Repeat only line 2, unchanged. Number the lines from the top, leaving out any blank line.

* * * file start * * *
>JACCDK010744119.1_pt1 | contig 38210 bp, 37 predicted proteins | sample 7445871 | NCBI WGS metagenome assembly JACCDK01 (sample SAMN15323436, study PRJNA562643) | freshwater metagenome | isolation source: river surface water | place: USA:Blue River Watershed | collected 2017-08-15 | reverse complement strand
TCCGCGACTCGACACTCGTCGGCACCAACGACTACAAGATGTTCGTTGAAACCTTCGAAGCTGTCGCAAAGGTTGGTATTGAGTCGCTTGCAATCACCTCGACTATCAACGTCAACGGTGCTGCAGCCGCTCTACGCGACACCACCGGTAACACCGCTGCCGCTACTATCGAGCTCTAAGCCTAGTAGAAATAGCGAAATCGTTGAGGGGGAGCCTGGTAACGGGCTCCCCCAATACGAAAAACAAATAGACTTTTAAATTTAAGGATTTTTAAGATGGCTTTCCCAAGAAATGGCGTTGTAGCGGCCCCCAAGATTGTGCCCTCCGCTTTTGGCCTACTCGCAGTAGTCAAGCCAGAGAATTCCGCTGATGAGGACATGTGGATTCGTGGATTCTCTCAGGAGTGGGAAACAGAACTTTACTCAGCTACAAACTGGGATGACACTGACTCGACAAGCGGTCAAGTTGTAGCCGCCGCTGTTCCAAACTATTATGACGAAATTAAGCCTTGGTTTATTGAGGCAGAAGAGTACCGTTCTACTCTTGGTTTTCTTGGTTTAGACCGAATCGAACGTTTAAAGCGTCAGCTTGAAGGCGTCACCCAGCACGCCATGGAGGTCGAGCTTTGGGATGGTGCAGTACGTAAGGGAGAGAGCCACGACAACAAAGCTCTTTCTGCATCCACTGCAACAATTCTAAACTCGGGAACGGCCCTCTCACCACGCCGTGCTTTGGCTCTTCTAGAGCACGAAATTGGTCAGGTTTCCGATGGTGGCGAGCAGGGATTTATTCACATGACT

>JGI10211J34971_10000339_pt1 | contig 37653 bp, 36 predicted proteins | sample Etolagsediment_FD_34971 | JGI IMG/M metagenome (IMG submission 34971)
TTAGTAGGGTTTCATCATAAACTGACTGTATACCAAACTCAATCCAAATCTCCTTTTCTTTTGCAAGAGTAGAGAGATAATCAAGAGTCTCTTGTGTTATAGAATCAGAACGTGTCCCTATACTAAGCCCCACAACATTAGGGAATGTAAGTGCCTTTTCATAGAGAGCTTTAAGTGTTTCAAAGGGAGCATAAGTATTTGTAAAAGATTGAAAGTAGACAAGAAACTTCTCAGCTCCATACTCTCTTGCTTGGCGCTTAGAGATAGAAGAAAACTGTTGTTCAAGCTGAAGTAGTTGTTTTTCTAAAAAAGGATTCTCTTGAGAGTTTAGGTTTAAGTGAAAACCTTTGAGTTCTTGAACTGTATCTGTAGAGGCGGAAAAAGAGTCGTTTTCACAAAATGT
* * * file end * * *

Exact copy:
TCCGCGACTCGACACTCGTCGGCACCAACGACTACAAGATGTTCGTTGAAACCTTCGAAGCTGTCGCAAAGGTTGGTATTGAGTCGCTTGCAATCACCTCGACTATCAACGTCAACGGTGCTGCAGCCGCTCTACGCGACACCACCGGTAACACCGCTGCCGCTACTATCGAGCTCTAAGCCTAGTAGAAATAGCGAAATCGTTGAGGGGGAGCCTGGTAACGGGCTCCCCCAATACGAAAAACAAATAGACTTTTAAATTTAAGGATTTTTAAGATGGCTTTCCCAAGAAATGGCGTTGTAGCGGCCCCCAAGATTGTGCCCTCCGCTTTTGGCCTACTCGCAGTAGTCAAGCCAGAGAATTCCGCTGATGAGGACATGTGGATTCGTGGATTCTCTCAGGAGTGGGAAACAGAACTTTACTCAGCTACAAACTGGGATGACACTGACTCGACAAGCGGTCAAGTTGTAGCCGCCGCTGTTCCAAACTATTATGACGAAATTAAGCCTTGGTTTATTGAGGCAGAAGAGTACCGTTCTACTCTTGGTTTTCTTGGTTTAGACCGAATCGAACGTTTAAAGCGTCAGCTTGAAGGCGTCACCCAGCACGCCATGGAGGTCGAGCTTTGGGATGGTGCAGTACGTAAGGGAGAGAGCCACGACAACAAAGCTCTTTCTGCATCCACTGCAACAATTCTAAACTCGGGAACGGCCCTCTCACCACGCCGTGCTTTGGCTCTTCTAGAGCACGAAATTGGTCAGGTTTCCGATGGTGGCGAGCAGGGATTTATTCACATGACT